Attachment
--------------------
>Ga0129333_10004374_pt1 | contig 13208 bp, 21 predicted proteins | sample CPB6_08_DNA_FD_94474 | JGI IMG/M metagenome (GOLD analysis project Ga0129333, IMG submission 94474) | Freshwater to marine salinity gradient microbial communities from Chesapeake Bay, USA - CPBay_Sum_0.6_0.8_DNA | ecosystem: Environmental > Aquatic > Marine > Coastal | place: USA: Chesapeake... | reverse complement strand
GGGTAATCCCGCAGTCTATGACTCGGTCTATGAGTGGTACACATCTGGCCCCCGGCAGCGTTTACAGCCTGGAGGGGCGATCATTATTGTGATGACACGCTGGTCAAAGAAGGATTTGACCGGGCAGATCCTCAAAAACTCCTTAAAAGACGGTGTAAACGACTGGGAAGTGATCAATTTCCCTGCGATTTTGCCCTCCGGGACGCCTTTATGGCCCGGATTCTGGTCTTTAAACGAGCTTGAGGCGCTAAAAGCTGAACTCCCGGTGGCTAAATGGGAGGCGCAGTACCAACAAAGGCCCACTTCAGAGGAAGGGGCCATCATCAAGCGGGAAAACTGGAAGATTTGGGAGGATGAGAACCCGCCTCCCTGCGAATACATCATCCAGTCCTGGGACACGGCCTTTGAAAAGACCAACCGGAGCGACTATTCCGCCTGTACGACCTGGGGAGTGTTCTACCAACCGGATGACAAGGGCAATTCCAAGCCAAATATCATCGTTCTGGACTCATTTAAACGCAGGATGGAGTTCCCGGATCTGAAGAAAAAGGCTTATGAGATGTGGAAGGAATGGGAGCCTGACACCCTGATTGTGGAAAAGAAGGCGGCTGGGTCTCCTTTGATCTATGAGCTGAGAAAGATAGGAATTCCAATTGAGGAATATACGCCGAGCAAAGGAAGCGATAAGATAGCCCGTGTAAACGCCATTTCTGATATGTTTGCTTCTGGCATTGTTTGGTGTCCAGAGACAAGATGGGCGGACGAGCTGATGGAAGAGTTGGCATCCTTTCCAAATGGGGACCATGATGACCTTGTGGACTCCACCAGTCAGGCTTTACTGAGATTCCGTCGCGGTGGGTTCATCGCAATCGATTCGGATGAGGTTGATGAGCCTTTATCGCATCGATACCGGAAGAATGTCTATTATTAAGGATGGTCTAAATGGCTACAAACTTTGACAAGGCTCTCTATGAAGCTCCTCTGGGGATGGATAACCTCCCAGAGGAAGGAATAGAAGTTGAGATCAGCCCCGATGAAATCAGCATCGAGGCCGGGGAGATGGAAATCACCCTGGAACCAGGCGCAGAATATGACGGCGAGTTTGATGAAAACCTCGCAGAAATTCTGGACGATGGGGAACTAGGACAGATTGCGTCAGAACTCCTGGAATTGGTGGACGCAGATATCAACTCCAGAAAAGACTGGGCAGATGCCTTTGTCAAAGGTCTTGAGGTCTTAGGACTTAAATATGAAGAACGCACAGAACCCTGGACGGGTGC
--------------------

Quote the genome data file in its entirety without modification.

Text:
>Ga0129333_10004374_pt1 | contig 13208 bp, 21 predicted proteins | sample CPB6_08_DNA_FD_94474 | JGI IMG/M metagenome (GOLD analysis project Ga0129333, IMG submission 94474) | Freshwater to marine salinity gradient microbial communities from Chesapeake Bay, USA - CPBay_Sum_0.6_0.8_DNA | ecosystem: Environmental > Aquatic > Marine > Coastal | place: USA: Chesapeake... | reverse complement strand
GGGTAATCCCGCAGTCTATGACTCGGTCTATGAGTGGTACACATCTGGCCCCCGGCAGCGTTTACAGCCTGGAGGGGCGATCATTATTGTGATGACACGCTGGTCAAAGAAGGATTTGACCGGGCAGATCCTCAAAAACTCCTTAAAAGACGGTGTAAACGACTGGGAAGTGATCAATTTCCCTGCGATTTTGCCCTCCGGGACGCCTTTATGGCCCGGATTCTGGTCTTTAAACGAGCTTGAGGCGCTAAAAGCTGAACTCCCGGTGGCTAAATGGGAGGCGCAGTACCAACAAAGGCCCACTTCAGAGGAAGGGGCCATCATCAAGCGGGAAAACTGGAAGATTTGGGAGGATGAGAACCCGCCTCCCTGCGAATACATCATCCAGTCCTGGGACACGGCCTTTGAAAAGACCAACCGGAGCGACTATTCCGCCTGTACGACCTGGGGAGTGTTCTACCAACCGGATGACAAGGGCAATTCCAAGCCAAATATCATCGTTCTGGACTCATTTAAACGCAGGATGGAGTTCCCGGATCTGAAGAAAAAGGCTTATGAGATGTGGAAGGAATGGGAGCCTGACACCCTGATTGTGGAAAAGAAGGCGGCTGGGTCTCCTTTGATCTATGAGCTGAGAAAGATAGGAATTCCAATTGAGGAATATACGCCGAGCAAAGGAAGCGATAAGATAGCCCGTGTAAACGCCATTTCTGATATGTTTGCTTCTGGCATTGTTTGGTGTCCAGAGACAAGATGGGCGGACGAGCTGATGGAAGAGTTGGCATCCTTTCCAAATGGGGACCATGATGACCTTGTGGACTCCACCAGTCAGGCTTTACTGAGATTCCGTCGCGGTGGGTTCATCGCAATCGATTCGGATGAGGTTGATGAGCCTTTATCGCATCGATACCGGAAGAATGTCTATTATTAAGGATGGTCTAAATGGCTACAAACTTTGACAAGGCTCTCTATGAAGCTCCTCTGGGGATGGATAACCTCCCAGAGGAAGGAATAGAAGTTGAGATCAGCCCCGATGAAATCAGCATCGAGGCCGGGGAGATGGAAATCACCCTGGAACCAGGCGCAGAATATGACGGCGAGTTTGATGAAAACCTCGCAGAAATTCTGGACGATGGGGAACTAGGACAGATTGCGTCAGAACTCCTGGAATTGGTGGACGCAGATATCAACTCCAGAAAAGACTGGGCAGATGCCTTTGTCAAAGGTCTTGAGGTCTTAGGACTTAAATATGAAGAACGCACAGAACCCTGGACGGGTGC